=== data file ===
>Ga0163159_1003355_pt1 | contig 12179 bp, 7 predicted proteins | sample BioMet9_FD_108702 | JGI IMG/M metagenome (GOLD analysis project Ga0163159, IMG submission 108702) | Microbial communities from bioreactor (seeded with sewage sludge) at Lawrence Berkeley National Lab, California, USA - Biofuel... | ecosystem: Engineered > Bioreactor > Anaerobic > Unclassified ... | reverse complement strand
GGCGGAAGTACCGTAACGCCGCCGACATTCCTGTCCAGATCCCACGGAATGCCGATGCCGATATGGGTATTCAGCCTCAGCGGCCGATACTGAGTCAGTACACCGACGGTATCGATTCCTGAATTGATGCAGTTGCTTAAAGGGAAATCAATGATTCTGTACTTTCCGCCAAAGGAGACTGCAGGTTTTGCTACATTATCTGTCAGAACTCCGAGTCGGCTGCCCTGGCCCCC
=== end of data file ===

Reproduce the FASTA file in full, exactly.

>Ga0163159_1003355_pt1 | contig 12179 bp, 7 predicted proteins | sample BioMet9_FD_108702 | JGI IMG/M metagenome (GOLD analysis project Ga0163159, IMG submission 108702) | Microbial communities from bioreactor (seeded with sewage sludge) at Lawrence Berkeley National Lab, California, USA - Biofuel... | ecosystem: Engineered > Bioreactor > Anaerobic > Unclassified ... | reverse complement strand
GGCGGAAGTACCGTAACGCCGCCGACATTCCTGTCCAGATCCCACGGAATGCCGATGCCGATATGGGTATTCAGCCTCAGCGGCCGATACTGAGTCAGTACACCGACGGTATCGATTCCTGAATTGATGCAGTTGCTTAAAGGGAAATCAATGATTCTGTACTTTCCGCCAAAGGAGACTGCAGGTTTTGCTACATTATCTGTCAGAACTCCGAGTCGGCTGCCCTGGCCCCC